On Friday, Bridget Carleton was cut from the Connecticut Sun in a move that displays how difficult it is for athletes to make a WNBA roster.
Carleton, who was last seasons' Big 12 Player of the Year, was drafted in the second round by the Sun in the 2019 WNBA Draft.
When Carleton was cut, the Sun opted to sign Natisha Hiedeman to fill the 12th roster spot.
Hiedeman was drafted 18th overall in the 2019 draft and was traded to the Sun by the Minnesota Lynx, but was cut by the Sun during the preseason. After playing in Atlanta, she was again cut, but was once again picked up by Connecticut, who waived Carleton.
During the WNBA regular season, Carleton only appeared in four regular-season games, playing 29 minutes and registering one assist and three rebounds.
The Sun are 9-5 this season and rank second in the Eastern Conference behind the Washington Mystics, who are 9-4.
The WNBA consists of 12 teams with 12 players on each team, meaning there are only 144 players in the league during the regular season. Meanwhile, the NBA has 30 teams with 15-man rosters for a total 450 roster spots.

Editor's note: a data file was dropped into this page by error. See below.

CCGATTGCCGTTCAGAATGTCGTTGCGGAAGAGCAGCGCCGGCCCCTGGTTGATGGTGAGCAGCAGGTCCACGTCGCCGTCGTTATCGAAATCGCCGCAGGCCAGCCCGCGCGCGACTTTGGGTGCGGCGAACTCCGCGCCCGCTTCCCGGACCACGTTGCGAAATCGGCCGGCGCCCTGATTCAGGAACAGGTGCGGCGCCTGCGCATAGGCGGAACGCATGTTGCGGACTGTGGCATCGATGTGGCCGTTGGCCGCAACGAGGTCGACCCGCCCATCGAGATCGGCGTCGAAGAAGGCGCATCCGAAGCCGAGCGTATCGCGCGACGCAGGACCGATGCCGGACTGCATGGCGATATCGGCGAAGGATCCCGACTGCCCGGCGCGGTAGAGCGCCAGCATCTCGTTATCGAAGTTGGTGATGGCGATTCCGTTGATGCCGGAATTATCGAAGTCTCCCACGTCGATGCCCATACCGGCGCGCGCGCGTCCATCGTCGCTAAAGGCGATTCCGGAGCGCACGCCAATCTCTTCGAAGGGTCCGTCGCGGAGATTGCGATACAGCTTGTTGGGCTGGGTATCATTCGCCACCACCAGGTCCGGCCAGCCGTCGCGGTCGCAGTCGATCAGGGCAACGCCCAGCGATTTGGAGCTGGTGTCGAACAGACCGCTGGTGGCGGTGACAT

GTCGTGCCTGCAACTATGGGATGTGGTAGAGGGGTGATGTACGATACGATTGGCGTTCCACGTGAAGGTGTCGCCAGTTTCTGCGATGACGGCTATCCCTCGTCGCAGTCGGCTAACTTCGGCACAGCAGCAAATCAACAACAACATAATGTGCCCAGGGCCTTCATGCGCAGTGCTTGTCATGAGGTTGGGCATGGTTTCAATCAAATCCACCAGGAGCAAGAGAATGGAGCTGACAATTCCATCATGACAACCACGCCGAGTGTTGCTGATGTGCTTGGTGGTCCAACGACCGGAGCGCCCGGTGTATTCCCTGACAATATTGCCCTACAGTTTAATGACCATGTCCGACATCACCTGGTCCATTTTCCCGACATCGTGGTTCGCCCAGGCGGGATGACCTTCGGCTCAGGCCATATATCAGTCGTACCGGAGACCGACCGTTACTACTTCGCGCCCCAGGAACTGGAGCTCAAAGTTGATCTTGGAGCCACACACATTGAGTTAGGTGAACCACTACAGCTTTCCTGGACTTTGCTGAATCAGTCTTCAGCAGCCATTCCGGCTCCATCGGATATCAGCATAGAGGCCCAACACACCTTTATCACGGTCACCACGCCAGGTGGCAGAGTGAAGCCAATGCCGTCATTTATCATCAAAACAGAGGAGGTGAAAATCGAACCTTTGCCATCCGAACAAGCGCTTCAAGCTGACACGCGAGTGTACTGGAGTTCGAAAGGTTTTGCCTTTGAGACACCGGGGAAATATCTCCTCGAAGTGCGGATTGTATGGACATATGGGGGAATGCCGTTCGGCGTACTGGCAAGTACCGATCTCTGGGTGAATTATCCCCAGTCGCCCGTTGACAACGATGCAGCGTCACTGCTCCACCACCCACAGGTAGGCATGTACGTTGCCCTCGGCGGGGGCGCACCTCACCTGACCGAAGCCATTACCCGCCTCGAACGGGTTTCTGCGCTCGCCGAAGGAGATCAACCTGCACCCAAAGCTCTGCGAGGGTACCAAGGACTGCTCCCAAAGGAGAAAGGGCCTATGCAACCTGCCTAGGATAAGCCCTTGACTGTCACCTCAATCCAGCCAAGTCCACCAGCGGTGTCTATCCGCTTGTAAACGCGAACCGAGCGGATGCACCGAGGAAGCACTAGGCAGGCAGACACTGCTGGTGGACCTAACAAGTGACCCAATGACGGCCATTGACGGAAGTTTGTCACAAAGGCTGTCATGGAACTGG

NBA team’s also can ink players to two-way contracts, allowing players to seamlessly move between the NBA and G-League. The G-League had 28 teams last season with up to 13 players allowed on each roster.
Considering the NBA’s regular-season roster, the NBA has over three times as many roster spots than the WNBA, which explains how a player like Carleton, who averaged 21.7 points, 8.6 rebounds, four assists, 2.3 steals and 1.2 blocks a game as a senior, can find themselves without a team.
Former Iowa player and Naismith Player of the Year Megan Gustafson, who averaged 27.9 points and 13.5 rebounds, initially didn’t even make the regular season roster of the Dallas Wings, who drafted her in the second round of the 2019 draft.
Gustafson was cut during the WNBA preseason, but has since been resigned by the Wings. In her time back with Dallas, Gustafson has played 63 minutes within seven games. She has averaged 3.9 points and 2.7 rebounds a game.
No matter what their college resumes may look like, the WNBA routinely leaves former top collegiate players like Carleton and Gustafson without a roster spot.